The Z50 is a lot like a mirrorless D5600. Which is no bad thing but probably won't attract a new audience.

To a great extent, the Nikon Z50 looks like a very good camera. The very good camera in question being the D5600. The mirror has gone, but not a lot else seems to have been changed: most of the specifications and much of the experience has been ported over directly from what is a very capable mid-market camera.

Every aspect of the Z50 has been borrowed from somewhere else: the sensor (now with PDAF toppings) from the D7500, the lens mount and AF system from the Z6 and the concept and price from the D5600. The ingredients seem well blended together but end up tasting familiar, rather than enticing.

There's little evidence of the Z50 being made any more appealing or accessible than the D5600

Nikon is pretty clear about who it's targeting with this camera: people who love to share attractive moments from their lives on sites like Instagram, but who don't necessarily think of themselves as photographers. People who are hitting the limits of what their phone can do, or who want to feel more involved in the photographic process.

This is how Nikon USA's website promotes the Z50, which is consistent with how we were briefed on the camera.

That's solid enough in theory, and the Z50 will undoubtedly take great Instagram-style photos. But it doesn't feel like Nikon has done much to make this camera any more attractive to them. The retractable kit zoom helps to deliver a reasonably-sized package (despite the camera being built around a lens mount that's oversized for the full-frame format), but is it really just size that was stopping these people buying D5600s? After all, Nikon had already done a pretty good job of paring down the size of its mass-market models.

Instagramer-friendly? I'm skeptical. Or possibly just squinting into the sun.
Photo: Carey Rose

Beyond size, there's little evidence of the Z50 being made any more appealing or accessible than its DSLR twin. It gains a second command dial, and that's definitely something: Nikon has a history of building cameras with well-shaped hand grips and well-positioned dials and the Z50 continues this tradition. But it's hard to see that bringing non-camera-buyers flooding back to Nikon.

The user interface hasn't been amended or simplified to be more familiar to an audience whose primary photography experience has been their phone's camera app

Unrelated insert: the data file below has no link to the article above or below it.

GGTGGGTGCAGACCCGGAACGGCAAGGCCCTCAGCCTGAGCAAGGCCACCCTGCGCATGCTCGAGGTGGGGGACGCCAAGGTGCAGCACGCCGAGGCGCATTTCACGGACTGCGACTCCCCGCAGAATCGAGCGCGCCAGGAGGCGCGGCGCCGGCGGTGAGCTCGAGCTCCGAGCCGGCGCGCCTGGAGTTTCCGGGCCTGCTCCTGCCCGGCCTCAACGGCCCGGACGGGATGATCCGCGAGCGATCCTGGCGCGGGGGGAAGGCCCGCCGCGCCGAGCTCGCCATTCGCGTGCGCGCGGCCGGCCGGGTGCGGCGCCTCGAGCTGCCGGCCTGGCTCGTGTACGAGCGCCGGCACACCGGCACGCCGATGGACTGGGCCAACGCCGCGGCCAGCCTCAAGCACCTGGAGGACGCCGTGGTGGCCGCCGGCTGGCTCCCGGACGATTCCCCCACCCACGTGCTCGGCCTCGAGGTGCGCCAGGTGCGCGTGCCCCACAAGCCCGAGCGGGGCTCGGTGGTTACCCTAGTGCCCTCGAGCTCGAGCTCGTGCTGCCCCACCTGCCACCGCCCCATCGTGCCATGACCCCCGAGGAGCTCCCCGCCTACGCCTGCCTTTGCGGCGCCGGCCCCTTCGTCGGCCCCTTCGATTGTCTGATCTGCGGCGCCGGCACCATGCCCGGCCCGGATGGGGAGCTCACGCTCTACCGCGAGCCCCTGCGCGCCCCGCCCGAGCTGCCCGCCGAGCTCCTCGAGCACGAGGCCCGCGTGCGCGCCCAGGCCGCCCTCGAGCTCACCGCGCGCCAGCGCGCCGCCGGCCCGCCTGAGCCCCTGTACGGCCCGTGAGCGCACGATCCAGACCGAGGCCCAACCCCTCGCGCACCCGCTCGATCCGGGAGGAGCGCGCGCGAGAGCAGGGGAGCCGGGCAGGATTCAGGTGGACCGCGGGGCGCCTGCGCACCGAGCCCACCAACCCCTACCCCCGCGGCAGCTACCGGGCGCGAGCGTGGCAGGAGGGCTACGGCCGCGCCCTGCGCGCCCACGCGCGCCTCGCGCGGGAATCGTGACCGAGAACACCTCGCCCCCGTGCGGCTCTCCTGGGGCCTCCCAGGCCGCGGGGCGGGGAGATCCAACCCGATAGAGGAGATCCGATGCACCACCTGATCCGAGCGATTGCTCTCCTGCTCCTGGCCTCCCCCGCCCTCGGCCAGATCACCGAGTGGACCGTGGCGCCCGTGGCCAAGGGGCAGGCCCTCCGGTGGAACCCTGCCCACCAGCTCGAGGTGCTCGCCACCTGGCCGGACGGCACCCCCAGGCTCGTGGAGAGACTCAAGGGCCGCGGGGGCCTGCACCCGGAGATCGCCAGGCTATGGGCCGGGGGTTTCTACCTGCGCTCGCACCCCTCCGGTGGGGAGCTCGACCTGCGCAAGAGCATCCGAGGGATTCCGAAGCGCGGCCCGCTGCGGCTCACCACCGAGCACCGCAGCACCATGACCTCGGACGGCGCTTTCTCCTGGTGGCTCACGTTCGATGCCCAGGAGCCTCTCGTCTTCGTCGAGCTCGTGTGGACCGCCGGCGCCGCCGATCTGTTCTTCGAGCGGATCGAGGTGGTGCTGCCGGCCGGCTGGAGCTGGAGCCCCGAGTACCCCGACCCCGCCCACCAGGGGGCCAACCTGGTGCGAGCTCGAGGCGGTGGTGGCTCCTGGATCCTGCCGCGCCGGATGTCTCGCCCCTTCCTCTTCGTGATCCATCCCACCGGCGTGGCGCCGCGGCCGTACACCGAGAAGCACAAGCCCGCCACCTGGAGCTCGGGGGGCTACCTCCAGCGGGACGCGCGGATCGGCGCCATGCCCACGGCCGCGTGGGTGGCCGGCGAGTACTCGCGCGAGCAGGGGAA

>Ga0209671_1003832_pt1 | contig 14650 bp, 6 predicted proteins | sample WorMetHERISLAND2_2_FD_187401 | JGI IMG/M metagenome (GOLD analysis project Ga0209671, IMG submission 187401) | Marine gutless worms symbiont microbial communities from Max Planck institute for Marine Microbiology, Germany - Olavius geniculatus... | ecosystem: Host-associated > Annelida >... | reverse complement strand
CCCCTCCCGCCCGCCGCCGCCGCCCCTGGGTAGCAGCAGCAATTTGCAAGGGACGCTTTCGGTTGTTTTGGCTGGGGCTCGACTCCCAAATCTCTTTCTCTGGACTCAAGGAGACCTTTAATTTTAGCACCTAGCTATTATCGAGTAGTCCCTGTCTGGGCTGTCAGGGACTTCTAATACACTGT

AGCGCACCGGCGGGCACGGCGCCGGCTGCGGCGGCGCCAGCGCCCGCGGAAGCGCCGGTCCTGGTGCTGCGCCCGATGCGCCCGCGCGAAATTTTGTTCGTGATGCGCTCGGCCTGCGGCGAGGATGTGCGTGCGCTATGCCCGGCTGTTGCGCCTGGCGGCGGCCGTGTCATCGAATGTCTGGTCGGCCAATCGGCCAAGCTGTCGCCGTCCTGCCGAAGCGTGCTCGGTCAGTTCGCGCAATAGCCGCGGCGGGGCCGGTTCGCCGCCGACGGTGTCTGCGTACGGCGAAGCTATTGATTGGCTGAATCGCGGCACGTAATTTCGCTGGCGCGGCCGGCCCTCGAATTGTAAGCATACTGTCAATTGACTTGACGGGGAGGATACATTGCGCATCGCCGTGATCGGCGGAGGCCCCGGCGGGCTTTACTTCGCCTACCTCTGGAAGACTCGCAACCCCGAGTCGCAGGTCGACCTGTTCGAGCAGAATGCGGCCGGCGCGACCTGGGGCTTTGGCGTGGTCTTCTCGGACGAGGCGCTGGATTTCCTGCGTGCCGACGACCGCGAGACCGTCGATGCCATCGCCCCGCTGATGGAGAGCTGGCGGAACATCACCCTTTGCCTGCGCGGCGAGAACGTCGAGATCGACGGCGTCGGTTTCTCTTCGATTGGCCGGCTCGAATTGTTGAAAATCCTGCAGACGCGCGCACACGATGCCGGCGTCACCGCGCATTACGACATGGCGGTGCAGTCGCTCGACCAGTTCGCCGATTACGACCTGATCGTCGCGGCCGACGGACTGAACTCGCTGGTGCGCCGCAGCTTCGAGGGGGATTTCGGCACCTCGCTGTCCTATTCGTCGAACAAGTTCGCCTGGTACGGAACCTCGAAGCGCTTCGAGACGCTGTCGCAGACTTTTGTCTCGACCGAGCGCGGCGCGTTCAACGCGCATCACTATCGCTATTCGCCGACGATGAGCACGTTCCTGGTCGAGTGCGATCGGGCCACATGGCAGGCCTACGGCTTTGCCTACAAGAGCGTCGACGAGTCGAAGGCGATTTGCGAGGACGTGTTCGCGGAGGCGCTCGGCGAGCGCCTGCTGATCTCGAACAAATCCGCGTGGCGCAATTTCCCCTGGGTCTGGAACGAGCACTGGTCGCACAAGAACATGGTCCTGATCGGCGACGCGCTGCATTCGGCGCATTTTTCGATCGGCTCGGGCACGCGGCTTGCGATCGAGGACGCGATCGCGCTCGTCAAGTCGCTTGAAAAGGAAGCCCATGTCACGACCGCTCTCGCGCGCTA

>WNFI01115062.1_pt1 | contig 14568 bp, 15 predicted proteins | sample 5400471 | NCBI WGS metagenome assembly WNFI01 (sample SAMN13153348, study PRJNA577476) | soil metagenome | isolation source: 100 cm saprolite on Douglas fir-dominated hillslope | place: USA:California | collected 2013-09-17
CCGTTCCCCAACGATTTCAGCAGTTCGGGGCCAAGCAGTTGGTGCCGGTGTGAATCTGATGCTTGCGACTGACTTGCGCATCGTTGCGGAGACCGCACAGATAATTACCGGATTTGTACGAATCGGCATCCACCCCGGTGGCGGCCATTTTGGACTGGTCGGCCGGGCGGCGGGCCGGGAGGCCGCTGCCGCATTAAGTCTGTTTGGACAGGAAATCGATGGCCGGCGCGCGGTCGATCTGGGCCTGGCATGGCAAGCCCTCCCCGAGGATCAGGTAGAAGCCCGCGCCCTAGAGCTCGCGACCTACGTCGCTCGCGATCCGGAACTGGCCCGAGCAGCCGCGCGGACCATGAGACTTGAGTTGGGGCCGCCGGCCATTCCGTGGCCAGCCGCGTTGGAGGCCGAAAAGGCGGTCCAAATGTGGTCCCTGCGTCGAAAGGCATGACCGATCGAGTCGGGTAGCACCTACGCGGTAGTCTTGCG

It's a similar story in terms of operating the camera: Nikon has added its pretty capable Eye-AF system from its big Z cameras, but it's done nothing to make focus tracking any quicker or easier to operate. The icon-abundant user interface hasn't been amended or simplified to be more familiar to an audience whose primary photography experience has been their phone's camera app, rather than a compact camera's interface.

The Z50's 'Creative Picture Control' options let you shoot (or re-process) images with heavy filters applied.

Perhaps the thing that surprised me most about the Z50 was that it doesn't let you use the rear screen as a touchpad, when you've got the camera to your eye. It's a feature that's present in almost every mirrorless camera with a viewfinder and, more significantly, in Nikon's own D5500 and 5600 models. And yet it's gone missing from here: leaving you to learn button presses and repeatedly stab at the four-way controller, in much the same way as you had to on the D50, over a decade ago.

For the more experienced user who already knows their way around the interface, the Z50 might be more interesting. Or could be, were there any lenses for it. But a F3.5-6.3 maximum aperture collapsible kit zoom isn't likely to set enthusiast hearts racing. As always, sharing a mount across sensor format promises cross-compatibility, but it's hard to look at the current range of full-frame Z-mount lenses or Nikon's published roadmap and see many with size, price or focal length that make them great pairings on this body.

Nikon doesn't have a great history of supplying anything other than zooms for its DX DSLRs. This is the sole fast aperture prime introduced in 17 years.

That roadmap only includes a single additional DX lens: an 18-140mm travel zoom that fits with stated ambitions, but is unlikely to enthuse many enthusiasts. Which is a shame, because in many respects the Z50 a rather usable and competitively priced rival to Sony's a6400 or Canon's EOS M6 II (only without support from Sigma).

Nikon may think it's making a camera for people who don't see themselves as photographers, but seems to have made another solid photographers' camera by mistake

To an extent, the comparison with the Canon is telling. The Z50 is not conceptually dissimilar to the M6 II: metal bodies, twin dials and so forth. The difference is that Canon isn't aiming the M6 II at Instagram users; it's got the M200 for that. Which just adds further weight to the impression that Nikon may think it's making a camera for people who don't see themselves as photographers, but seems to have made another solid photographers' camera by mistake.

As things stand, it's not clear what the Z50 does to attract a new audience. And a: 'build it and they will come,' approach seems optimistic, to say the least.